Mark roundings

“Ye canna change the laws of physics, Captain”. The same principle applies to mark roundings as to Scotty’s famous ‘Star Trek’ remark.

Leeward mark

Opportunities to make a nice gain, opportunities to throw all that hard work away…

In the diagram below, too close alongside the mark, Brown is set up all wrong, so will have to use too much rudder in the turn, slowing the boat dramatically. Momentum will also throw the boat to leeward and in the inevitable panic the sails will just get pulled in as quickly as possible, so will be either over or under-sheeted all through the turn. You can be fairly sure that resetting the rig controls for the beat has been forgotten too. Hopefully, the plate is actually down, but it ain’t necessarily so. Once hardened up onto the breeze, a look over the shoulder will show the skipper they are at least one or perhaps three boat lengths to leeward of the mark. Oh dear. You do not want to do it like that.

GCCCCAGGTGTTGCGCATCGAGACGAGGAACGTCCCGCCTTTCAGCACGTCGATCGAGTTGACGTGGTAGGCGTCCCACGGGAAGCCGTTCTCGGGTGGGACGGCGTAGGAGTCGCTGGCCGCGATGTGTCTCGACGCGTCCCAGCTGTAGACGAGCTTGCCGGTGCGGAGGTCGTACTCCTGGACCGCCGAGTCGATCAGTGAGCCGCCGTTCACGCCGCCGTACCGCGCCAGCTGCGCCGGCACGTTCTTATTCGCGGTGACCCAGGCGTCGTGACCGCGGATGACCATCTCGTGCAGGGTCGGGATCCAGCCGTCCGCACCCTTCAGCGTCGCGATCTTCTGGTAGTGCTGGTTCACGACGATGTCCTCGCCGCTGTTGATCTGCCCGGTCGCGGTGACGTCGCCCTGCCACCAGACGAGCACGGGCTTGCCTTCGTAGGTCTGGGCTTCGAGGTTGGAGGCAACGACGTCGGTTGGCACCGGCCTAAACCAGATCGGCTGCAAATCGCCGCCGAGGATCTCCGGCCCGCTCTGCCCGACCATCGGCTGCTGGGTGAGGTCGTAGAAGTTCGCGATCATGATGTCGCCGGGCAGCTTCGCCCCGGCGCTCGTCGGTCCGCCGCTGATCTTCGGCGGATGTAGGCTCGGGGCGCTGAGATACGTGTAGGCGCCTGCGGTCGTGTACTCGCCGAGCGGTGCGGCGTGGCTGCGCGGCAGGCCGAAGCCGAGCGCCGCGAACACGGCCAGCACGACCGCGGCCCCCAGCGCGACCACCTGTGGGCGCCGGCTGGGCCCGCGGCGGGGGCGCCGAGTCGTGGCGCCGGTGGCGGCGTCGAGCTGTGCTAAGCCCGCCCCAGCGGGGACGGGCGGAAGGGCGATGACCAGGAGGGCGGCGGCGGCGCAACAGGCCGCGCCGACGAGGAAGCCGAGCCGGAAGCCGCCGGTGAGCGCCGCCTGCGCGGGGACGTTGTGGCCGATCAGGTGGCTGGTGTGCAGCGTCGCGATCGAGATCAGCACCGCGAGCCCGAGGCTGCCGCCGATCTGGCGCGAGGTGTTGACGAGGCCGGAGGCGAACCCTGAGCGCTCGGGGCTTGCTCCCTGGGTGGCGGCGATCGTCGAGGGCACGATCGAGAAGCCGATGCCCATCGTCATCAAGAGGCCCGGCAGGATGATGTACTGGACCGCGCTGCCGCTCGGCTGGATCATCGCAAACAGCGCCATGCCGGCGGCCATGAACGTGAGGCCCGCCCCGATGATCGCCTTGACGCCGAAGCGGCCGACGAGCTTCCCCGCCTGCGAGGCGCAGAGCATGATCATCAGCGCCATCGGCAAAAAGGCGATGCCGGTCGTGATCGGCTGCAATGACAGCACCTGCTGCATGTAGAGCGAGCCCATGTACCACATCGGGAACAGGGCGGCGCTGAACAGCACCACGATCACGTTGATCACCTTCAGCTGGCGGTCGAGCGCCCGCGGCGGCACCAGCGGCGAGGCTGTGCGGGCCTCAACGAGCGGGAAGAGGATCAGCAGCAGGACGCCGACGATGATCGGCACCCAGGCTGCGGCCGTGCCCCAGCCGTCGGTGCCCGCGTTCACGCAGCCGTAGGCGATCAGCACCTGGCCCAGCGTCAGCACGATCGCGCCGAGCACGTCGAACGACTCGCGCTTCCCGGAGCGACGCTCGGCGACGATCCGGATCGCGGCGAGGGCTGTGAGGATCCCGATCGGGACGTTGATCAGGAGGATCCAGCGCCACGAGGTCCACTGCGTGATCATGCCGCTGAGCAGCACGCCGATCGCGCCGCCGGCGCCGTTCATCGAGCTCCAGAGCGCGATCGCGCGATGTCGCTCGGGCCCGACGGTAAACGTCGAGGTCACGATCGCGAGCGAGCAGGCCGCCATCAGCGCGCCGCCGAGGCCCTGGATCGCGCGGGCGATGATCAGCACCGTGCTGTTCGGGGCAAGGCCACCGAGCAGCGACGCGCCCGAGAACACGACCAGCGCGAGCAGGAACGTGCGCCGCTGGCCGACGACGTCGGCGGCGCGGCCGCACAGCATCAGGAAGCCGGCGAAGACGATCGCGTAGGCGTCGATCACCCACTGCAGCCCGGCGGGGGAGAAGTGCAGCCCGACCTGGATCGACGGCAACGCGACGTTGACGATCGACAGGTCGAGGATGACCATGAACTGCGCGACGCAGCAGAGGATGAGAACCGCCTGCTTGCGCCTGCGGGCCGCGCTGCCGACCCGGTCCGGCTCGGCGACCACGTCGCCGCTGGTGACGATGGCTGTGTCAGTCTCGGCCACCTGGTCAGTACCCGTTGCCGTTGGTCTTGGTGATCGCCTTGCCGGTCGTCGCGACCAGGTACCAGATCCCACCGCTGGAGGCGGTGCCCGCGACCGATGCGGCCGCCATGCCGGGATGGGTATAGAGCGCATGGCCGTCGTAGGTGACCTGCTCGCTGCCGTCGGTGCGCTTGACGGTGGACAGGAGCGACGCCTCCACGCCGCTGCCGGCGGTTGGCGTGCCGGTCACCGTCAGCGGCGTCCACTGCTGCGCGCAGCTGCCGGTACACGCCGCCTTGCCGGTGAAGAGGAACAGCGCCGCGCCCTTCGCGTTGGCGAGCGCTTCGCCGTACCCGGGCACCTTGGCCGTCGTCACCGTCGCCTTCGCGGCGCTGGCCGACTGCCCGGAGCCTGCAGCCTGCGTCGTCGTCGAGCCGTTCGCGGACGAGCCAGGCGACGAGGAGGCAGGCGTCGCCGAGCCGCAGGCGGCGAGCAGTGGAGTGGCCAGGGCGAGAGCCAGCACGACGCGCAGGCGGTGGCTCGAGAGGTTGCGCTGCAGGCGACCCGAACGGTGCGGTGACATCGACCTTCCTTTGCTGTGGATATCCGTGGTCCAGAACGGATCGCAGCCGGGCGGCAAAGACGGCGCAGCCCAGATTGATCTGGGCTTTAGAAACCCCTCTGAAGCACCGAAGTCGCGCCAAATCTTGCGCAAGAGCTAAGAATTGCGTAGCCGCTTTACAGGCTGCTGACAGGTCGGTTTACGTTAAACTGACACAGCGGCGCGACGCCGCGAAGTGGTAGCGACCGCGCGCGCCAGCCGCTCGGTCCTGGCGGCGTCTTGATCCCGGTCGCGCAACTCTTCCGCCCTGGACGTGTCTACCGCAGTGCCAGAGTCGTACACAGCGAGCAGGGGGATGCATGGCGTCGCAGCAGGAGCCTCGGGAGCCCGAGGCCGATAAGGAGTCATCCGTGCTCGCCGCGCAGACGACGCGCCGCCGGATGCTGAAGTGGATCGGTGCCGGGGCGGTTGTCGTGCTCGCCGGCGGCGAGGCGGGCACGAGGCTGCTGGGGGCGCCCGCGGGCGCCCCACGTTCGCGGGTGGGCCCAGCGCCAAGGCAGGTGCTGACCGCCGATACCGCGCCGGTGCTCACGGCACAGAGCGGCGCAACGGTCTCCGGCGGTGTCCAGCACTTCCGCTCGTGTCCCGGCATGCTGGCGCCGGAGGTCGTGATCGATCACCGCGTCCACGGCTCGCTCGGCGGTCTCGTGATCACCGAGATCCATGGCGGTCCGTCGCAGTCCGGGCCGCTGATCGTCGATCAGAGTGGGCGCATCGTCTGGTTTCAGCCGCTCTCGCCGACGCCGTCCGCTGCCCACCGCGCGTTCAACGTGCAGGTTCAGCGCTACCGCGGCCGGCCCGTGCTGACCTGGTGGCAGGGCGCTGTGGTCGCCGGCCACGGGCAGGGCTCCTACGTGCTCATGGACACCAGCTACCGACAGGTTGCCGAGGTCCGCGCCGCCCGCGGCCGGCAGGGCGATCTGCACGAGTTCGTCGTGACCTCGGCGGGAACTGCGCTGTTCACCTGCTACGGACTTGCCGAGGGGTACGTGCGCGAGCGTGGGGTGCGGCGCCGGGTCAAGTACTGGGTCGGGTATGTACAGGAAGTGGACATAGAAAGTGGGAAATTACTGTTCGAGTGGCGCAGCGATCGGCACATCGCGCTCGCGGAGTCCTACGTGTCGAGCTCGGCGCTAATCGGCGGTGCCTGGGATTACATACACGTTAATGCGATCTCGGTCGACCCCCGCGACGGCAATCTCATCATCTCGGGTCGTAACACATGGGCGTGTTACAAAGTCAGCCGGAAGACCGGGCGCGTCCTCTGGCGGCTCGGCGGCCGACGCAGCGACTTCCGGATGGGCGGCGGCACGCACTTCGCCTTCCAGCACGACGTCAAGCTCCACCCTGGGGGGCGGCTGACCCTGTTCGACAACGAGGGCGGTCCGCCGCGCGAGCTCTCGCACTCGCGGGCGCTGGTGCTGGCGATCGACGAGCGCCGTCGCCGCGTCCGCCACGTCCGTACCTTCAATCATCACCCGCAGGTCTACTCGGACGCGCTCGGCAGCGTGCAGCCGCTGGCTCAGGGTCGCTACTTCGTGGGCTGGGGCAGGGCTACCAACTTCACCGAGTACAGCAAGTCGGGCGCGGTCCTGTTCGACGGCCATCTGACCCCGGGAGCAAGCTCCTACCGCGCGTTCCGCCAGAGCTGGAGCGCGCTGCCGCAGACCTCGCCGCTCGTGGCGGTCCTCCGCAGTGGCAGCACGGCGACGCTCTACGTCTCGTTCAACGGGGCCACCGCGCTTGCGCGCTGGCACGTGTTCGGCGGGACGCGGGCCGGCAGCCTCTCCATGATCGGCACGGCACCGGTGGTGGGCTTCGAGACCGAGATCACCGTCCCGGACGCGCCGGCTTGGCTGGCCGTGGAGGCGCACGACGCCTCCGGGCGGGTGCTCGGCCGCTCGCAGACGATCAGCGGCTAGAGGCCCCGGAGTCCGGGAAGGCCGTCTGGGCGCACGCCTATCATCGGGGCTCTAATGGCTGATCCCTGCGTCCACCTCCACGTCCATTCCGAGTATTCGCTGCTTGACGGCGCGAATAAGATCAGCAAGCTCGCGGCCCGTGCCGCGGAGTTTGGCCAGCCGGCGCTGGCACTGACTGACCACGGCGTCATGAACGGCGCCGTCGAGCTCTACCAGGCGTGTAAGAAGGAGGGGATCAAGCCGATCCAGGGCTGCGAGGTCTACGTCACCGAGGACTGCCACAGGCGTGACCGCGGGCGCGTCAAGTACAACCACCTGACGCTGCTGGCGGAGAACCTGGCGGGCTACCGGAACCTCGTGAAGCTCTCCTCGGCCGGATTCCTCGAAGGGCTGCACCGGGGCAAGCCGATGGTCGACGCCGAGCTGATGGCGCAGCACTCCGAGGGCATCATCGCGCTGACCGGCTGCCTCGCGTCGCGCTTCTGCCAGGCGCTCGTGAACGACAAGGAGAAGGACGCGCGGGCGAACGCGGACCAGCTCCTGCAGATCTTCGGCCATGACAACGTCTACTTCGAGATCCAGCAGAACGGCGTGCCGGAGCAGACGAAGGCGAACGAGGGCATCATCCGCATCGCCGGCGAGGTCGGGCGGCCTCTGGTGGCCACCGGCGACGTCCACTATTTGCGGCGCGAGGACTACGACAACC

By contrast, the yellow boat sets up nicely wide of the mark, a point they have perhaps been aiming at for some time, having recognised they were never going to get an overlap. With lots of room, they can go for a smooth turn, using much less (braking-effect) rudder. The sails come in smoothly, being set perfectly to the wind throughout the turn. With far less stress in the boat, the control lines will are likely to be adjusted in a timely fashion too. The only danger is actually catching chaotic Brown before the mark, so getting trapped on the outside of them and forced miles wide – so they watch like hawks for further muppetry and ease the main to slow up a bit if necessary and cement the inside track. Immediately after rounding, Yellow will be to weather of their rivals. A few lengths later, having accelerated through the turn rather than slowed, they are likely to be ahead too.

So guess which boat is Toast and which is Butter, smooth, slippery and soon all over them? Tasty.

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